Monday, September 2, 2013

The Velocity Of Truth

“And you shall know the truth, and the truth shall make you free."  This is the government's greatest fear. Aeschylus is supposed to have said that “In war, truth is the first casualty.” He may have been technically correct, but truth is a casualty before the war even starts. Truth is a casualty of government. Government subsists on lies. How can it be otherwise, when lying is the path to advancement in government?

Lies have always served government well because people have a tendency to trust their government for some inexplicable reason and even when lies were exposed, it was usually long after the fact and the thing lied about forgotten. There have always been a few people who point the lies out at the time, but they are almost always ignored. There were probably some people at the time who doubted the Gulf of Tonkin Incident or the “surprise” attack on Pearl Harbor, but they had no effective means of disseminating their views.

Herein lies what I believe to be the greatest problem for government. There is a concept in economics called the velocity of money, and if I may borrow from it I would say that the internet has brought about what I call the Velocity of Truth. The theory works like this: the government puts out a lie to justify some act or contemplated action, but before it can even agree on the details, somebody exposes it as a lie. This usually necessitates another lie – sometimes called a clarification – to cover up the first one. Before you know it, the government has woven itself a tangled web in its efforts to deceive.
Truth and government are antonymous.

This is a problem for government that seems as though it can only get worse. Daniel Ellsberg was an anomaly in his time, but just in the last few years people like Julian Assange, William Binney, Bradley Manning, Edward Snowden, Thomas Drake, Sibel Edmonds, et alia have pullulated like chickens. Before the internet they would have been voices crying in the wilderness and could be safely ignored, but not any more because the Velocity of Truth is increasing.

Surveillance can only become a worse problem for the government as video and audio recorders get smaller and ubiquitous and data storage devices shrink and gain capacity. It is similar to an elephant fighting ants or a dog biting at fleas.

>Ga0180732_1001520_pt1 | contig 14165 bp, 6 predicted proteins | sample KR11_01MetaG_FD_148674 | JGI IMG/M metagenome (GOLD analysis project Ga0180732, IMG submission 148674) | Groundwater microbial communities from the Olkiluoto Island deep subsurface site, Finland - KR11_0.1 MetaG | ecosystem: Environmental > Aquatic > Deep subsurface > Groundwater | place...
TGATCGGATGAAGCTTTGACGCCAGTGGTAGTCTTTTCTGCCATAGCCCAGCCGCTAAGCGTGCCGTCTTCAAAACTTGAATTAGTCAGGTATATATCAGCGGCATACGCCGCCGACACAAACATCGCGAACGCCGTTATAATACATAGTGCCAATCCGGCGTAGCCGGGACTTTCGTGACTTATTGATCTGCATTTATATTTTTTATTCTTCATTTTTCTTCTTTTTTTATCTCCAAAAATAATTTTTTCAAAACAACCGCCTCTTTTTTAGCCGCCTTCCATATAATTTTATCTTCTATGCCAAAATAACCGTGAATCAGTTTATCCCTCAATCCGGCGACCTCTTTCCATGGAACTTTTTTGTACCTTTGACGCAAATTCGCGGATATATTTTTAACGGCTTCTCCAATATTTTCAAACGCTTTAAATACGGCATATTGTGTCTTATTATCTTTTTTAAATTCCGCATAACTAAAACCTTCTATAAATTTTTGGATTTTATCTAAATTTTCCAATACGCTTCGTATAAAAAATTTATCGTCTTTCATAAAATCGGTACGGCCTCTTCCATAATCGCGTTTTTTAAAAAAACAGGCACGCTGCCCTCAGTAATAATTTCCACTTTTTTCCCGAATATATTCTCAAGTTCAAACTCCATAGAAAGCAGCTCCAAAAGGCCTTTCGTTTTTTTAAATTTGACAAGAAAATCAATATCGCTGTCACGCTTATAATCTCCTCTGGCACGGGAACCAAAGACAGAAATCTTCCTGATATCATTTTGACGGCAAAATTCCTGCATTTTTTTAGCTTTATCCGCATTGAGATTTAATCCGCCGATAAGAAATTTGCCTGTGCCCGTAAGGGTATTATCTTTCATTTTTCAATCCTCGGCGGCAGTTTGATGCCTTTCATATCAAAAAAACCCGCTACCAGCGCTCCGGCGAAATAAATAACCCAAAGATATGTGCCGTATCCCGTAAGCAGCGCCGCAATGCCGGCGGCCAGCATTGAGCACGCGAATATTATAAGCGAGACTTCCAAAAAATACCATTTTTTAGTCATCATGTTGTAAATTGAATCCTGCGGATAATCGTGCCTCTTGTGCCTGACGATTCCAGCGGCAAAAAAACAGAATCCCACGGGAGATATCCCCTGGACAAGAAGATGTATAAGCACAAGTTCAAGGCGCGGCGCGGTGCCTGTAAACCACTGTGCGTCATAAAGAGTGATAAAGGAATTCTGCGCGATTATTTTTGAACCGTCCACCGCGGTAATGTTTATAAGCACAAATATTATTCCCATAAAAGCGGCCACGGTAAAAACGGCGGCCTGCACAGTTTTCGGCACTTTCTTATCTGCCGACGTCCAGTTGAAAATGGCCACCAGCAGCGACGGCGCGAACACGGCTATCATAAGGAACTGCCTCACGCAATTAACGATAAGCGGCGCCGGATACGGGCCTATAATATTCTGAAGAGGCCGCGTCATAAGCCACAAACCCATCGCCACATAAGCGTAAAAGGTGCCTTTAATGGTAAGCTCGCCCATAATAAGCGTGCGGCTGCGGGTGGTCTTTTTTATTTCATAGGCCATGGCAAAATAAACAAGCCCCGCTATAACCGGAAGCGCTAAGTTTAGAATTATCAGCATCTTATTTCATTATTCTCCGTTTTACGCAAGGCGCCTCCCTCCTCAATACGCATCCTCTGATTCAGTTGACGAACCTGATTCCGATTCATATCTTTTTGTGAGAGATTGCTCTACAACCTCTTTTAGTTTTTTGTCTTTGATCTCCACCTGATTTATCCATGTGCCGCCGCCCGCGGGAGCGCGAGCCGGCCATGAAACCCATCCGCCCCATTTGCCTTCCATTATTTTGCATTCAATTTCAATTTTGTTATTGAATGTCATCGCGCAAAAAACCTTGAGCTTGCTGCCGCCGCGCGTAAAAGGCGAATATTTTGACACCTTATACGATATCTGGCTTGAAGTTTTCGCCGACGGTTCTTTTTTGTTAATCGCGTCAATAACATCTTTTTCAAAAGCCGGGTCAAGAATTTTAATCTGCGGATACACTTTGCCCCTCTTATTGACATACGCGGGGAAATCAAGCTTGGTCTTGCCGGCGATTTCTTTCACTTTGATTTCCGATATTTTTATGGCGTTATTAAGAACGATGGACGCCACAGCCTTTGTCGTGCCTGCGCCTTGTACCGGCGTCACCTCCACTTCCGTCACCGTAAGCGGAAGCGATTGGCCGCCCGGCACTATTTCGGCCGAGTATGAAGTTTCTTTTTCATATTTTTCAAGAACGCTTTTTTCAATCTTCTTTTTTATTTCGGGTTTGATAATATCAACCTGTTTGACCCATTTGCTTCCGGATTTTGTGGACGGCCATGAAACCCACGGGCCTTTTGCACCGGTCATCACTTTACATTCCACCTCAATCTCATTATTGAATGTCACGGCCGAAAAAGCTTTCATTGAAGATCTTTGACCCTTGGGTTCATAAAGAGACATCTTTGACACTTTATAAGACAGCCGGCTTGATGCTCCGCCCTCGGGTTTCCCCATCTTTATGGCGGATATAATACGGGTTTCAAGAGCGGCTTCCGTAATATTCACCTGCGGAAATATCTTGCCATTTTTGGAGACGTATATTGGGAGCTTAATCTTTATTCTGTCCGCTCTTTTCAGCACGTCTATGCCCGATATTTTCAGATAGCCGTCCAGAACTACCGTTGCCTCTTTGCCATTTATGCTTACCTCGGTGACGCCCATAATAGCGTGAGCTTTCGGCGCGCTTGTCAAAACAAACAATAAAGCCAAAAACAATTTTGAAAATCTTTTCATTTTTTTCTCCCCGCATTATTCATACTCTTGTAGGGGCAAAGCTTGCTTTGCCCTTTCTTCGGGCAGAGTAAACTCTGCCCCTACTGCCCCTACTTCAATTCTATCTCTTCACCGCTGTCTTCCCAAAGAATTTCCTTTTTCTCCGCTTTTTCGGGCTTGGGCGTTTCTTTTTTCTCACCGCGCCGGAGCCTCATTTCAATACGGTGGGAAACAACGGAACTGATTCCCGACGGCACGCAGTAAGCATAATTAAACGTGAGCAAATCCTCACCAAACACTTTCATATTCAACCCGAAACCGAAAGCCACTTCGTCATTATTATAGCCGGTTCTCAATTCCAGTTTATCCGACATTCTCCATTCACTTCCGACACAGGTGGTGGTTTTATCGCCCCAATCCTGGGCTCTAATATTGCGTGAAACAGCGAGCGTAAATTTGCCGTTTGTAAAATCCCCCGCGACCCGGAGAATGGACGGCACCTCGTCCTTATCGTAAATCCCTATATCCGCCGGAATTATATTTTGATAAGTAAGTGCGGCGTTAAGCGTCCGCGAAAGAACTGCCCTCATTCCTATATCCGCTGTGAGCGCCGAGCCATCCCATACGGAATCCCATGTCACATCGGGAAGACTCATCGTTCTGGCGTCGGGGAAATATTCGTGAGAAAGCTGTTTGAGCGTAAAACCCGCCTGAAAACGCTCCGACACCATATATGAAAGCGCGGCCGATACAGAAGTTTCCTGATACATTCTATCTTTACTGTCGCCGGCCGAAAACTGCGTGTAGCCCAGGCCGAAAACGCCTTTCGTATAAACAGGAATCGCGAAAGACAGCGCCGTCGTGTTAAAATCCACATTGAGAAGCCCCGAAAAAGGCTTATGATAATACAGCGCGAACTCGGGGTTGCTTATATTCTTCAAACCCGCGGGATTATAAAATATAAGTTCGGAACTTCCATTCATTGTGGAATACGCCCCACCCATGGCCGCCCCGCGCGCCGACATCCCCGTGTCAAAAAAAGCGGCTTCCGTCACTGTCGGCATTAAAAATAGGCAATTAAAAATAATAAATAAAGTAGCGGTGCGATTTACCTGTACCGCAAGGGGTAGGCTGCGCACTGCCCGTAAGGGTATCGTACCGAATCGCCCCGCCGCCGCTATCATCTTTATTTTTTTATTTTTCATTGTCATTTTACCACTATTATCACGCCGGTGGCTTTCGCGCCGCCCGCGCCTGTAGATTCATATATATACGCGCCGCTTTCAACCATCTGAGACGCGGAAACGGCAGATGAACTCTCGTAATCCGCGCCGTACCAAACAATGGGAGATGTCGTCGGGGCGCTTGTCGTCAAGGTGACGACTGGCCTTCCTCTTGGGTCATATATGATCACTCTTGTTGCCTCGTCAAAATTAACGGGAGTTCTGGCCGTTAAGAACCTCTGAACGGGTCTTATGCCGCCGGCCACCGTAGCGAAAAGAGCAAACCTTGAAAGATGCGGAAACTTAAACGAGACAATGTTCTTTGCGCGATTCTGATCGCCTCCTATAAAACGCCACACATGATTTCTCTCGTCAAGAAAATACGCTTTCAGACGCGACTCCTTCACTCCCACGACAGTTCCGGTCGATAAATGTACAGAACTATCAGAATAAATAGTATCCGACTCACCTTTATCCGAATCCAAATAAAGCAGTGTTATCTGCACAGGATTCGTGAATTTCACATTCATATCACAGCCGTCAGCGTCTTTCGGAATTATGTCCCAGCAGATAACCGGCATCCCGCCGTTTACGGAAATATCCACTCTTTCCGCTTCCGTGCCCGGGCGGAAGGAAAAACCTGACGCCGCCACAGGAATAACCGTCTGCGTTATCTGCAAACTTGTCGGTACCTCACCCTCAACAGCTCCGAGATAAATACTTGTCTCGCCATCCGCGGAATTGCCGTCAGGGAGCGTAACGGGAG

Not too long ago, the police could concoct any story to justify their actions, but now they are constantly being caught on video recording devices that contradict their account of events. If John Kennedy were assassinated today, Abraham Zapruder would only be one of thousands with a video record of it, and the modern version would also have audio. As it becomes more common for devices to upload information to a remote location, the cat will be out of the bag, vanished and had kittens. Today government goons can seize the equipment and destroy it or erase the information, but that option will soon evaporate.

The current program of fabricating a reason to attack Syria is an example of the pesky internet. The Daily Mail ran a story on January 29, 2013, titled U.S. 'backed plan to launch chemical weapon attack on Syria and blame it on Assad's regime' that mysteriously vanished, but it was archived here by  Just a few years ago, it would have required digging up a copy of the original story and making copies of it to disseminate.

Most of us can't imagine the inventions that will soon be commonplace, and many of them will help increase the flow of information. Every advance in the flow of information damages the government's ability to deceive and increases the Velocity of Truth.

Sunday, July 28, 2013

Satan's Workshop

Hardly a week goes by that there isn't a story about some kind of lunacy or depravity being peddled by the government school establishment. Some of it is crazy in an amusing sort of way if you aren't the victim, such as the boy who got suspended for biting a pastry into the form of a gun, even though it looked nothing like a gun.

Many other things are pernicious, such as countermanding the moral authority of the parents and teaching the children things that they find abhorrent. Several years ago there was a controversy over some books called Daddy's Roommate and Heather Has Two Mommies. These were blatant homosexual propaganda, but today they are used in many schools even if the parents object. Why this is even a subject to be taught in school would be a mystery were it not for its social engineering purpose.